President Obama laid out the pragmatic need for health care reform in last night’s speech:
"This is a cost that now causes a bankruptcy in America every 30 seconds. By the end of the year, it could cause 1.5 million Americans to lose their homes," Obama said in his speech to a joint session of Congress.
Obama pointed to the increasing number of uninsured and rapidly rising health-care premiums, which he said was one reason small business closed their doors and corporations moved overseas.
Reuters reports that we spend more than $7,400 per person each year on health care in this country, which added up to more than 19 percent of 2009’s GDP.
Is this really the best we can do? No, it isn’t.
Howard Dean was on Hardball yesterday talking about health care reforms: what that actually means in pragmatic terms, and why American businesses, individuals and doctors are drowning under the byzantine maze of hoop jumping that is our current system.
Dean made one thing crystal clear: everyone — including folks at the Chamber of Commerce, medical professionals, and pharmaceutical companies — want reforms. The only folks standing in the way? Insurance companies, who profit more from keeping things as they are.
Currently in this country, 45 million people are uninsured.
Which means that communicable diseases go unchecked more frequently, meaning the rest of us get exposed. Imagine what that would mean in a national security crisis context.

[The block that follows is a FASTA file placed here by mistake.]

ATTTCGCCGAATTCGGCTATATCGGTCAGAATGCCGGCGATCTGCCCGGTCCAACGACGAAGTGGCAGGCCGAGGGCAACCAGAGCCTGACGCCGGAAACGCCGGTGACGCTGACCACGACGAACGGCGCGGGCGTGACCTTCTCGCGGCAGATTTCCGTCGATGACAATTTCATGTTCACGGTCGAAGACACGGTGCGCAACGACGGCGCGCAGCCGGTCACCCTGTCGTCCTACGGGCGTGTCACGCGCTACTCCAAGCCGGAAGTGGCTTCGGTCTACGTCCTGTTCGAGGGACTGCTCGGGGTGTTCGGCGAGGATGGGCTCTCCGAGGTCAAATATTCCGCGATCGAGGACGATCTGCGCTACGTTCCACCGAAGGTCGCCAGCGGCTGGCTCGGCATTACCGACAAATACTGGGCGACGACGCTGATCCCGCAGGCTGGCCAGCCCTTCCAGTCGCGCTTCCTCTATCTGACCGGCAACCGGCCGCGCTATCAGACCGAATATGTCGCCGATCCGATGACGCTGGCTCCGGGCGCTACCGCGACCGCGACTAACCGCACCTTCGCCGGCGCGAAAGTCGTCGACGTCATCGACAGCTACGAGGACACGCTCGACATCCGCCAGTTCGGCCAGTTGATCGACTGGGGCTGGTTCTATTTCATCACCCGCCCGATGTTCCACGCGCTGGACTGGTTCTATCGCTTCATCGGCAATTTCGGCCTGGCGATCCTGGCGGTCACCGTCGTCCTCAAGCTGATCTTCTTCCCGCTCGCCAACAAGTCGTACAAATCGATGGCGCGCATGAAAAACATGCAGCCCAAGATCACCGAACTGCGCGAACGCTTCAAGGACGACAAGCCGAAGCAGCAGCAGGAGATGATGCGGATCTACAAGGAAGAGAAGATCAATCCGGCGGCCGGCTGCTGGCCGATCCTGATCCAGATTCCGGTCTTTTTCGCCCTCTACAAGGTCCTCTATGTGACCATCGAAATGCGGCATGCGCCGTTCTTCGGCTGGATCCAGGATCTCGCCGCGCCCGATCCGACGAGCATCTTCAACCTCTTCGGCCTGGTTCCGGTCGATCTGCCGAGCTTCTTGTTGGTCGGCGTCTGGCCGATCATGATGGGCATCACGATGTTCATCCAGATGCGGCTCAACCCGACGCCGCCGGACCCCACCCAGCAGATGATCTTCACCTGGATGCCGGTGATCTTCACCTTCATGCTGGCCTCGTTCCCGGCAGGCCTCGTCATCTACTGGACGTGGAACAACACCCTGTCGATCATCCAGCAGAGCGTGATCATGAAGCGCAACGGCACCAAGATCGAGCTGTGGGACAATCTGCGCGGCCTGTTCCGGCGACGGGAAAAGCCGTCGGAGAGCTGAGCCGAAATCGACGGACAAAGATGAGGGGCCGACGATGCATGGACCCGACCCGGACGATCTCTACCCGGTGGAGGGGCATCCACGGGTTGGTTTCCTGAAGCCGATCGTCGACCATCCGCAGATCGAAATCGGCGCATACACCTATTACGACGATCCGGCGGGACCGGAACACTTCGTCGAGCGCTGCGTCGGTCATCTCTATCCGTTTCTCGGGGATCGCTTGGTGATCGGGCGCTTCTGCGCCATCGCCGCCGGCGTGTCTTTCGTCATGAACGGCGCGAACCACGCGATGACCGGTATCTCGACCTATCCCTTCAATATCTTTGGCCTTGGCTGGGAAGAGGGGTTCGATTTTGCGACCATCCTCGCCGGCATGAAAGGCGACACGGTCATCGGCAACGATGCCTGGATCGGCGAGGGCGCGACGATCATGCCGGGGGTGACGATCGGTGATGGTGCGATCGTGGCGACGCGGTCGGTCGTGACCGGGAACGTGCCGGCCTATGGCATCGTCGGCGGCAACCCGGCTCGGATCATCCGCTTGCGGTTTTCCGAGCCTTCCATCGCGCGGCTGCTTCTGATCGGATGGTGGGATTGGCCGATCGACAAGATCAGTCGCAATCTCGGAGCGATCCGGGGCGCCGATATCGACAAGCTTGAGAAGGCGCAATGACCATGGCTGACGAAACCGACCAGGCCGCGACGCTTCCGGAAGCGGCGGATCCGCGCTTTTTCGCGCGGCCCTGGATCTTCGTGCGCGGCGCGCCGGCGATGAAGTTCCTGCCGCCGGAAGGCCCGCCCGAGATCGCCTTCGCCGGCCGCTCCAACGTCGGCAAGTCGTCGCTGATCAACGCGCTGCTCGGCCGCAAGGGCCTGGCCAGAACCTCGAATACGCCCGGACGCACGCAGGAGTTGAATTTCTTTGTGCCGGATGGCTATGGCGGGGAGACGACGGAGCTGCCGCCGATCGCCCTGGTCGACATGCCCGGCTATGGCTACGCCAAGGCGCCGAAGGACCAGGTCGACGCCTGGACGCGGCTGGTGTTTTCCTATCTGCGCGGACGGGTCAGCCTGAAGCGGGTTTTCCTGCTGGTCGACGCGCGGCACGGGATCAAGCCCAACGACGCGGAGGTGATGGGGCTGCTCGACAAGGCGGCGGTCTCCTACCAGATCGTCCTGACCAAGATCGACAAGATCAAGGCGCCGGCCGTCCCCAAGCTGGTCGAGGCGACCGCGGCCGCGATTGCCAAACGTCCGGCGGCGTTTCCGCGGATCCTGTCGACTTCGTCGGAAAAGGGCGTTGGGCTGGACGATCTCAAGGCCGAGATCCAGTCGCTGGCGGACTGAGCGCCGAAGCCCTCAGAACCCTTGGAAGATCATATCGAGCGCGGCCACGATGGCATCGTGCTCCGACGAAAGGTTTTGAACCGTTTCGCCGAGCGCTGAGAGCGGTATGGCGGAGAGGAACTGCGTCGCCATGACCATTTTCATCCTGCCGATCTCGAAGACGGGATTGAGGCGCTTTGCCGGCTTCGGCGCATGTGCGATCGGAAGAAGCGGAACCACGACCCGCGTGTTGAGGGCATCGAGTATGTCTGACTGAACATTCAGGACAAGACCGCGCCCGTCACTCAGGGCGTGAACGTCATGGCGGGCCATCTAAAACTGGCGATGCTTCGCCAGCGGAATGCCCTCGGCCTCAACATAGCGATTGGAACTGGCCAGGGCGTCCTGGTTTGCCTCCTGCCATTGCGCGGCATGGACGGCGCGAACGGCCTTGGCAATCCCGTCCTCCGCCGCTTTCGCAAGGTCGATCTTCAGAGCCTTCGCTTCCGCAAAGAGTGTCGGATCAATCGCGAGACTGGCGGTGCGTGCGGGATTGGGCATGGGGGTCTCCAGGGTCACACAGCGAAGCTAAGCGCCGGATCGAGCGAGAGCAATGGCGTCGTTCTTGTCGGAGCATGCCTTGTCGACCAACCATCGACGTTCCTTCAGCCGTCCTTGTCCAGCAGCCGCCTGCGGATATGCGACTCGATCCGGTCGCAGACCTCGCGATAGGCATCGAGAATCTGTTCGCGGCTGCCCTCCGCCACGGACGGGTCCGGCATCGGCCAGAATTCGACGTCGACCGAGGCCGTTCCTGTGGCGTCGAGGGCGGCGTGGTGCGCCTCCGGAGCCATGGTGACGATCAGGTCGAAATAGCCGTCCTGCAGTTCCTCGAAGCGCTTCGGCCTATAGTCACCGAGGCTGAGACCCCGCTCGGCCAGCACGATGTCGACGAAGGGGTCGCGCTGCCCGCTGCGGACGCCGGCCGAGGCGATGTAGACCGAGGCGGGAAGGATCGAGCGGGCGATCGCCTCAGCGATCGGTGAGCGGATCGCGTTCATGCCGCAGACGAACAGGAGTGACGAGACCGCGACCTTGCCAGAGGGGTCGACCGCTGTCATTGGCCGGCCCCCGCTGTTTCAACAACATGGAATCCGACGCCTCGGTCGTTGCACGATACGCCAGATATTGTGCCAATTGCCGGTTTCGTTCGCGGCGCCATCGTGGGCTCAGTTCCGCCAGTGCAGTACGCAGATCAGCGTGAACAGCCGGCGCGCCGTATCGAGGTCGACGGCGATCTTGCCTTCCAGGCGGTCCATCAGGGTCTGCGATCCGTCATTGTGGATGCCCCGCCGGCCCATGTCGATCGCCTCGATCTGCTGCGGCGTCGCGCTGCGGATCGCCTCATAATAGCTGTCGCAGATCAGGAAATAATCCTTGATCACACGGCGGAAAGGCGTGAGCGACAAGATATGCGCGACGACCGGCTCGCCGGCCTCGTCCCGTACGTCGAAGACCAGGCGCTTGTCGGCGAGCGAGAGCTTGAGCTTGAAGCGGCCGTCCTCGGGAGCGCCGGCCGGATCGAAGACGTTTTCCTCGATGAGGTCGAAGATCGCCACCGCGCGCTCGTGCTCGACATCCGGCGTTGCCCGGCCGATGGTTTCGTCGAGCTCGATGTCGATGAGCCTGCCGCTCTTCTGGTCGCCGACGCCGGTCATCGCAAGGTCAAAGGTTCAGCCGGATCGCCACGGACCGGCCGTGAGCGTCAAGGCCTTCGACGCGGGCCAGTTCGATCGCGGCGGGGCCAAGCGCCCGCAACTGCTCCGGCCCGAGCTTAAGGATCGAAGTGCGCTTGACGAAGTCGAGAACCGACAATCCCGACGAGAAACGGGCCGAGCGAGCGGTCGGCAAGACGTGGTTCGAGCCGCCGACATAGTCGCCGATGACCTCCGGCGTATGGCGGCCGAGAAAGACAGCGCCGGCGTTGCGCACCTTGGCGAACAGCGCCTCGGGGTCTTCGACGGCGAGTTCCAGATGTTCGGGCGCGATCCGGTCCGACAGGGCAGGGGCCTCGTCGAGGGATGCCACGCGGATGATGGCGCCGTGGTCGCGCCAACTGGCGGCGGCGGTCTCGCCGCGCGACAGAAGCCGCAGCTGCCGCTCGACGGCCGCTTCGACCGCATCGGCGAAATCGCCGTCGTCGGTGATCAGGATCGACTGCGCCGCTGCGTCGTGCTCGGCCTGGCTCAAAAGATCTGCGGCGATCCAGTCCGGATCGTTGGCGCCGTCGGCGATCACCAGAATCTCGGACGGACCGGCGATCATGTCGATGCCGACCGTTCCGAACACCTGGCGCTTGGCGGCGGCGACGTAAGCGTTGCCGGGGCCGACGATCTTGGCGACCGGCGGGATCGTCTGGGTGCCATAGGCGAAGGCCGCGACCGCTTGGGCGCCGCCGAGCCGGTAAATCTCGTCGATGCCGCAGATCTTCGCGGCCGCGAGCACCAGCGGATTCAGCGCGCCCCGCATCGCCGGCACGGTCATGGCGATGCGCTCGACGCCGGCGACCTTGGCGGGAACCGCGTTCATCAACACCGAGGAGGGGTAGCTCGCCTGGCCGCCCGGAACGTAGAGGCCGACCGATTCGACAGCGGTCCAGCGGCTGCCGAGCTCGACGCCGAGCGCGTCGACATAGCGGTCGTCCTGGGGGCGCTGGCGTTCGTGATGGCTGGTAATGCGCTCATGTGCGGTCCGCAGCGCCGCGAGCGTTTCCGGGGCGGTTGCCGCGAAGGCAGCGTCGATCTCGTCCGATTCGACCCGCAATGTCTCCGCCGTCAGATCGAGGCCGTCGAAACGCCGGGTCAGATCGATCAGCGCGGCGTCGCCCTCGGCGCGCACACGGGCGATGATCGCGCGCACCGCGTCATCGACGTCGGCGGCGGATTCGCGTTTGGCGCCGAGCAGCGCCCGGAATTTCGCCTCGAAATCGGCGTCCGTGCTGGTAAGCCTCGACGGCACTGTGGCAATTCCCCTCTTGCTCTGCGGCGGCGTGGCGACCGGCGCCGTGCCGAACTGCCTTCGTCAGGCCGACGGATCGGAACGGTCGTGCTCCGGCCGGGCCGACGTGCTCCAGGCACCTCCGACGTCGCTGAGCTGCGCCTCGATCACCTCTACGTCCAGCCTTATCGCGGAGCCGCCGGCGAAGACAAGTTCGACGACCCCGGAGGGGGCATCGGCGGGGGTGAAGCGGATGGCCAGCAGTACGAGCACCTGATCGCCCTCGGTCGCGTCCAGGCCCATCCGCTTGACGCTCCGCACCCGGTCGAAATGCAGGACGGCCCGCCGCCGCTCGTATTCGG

Cancer isn’t caught early, which makes it more expensive and less successful to treat. Preventative care is next to nonexistent, which makes illnesses that much worse when they do seek treatment. Doctors are fed up with this, especially primary care physicians.
As someone with a "preexisting condition" (in my case, lupus), I am all too aware of the precariousness of my situation. My insurance comes through my husband’s work, so when he retires I’ll be SOL — we’ve actually talked about prolonging his work to be able to maintain insurance coverage. We aren’t the only ones.
I’ve picked up Jacob Hacker’s Great Risk Shift again. Something tells me that the insurance folks who have made moolah shifting the risks back onto the rest of us while asking us to pay for that privilege aren’t going to go quietly toward a better preventative model quietly.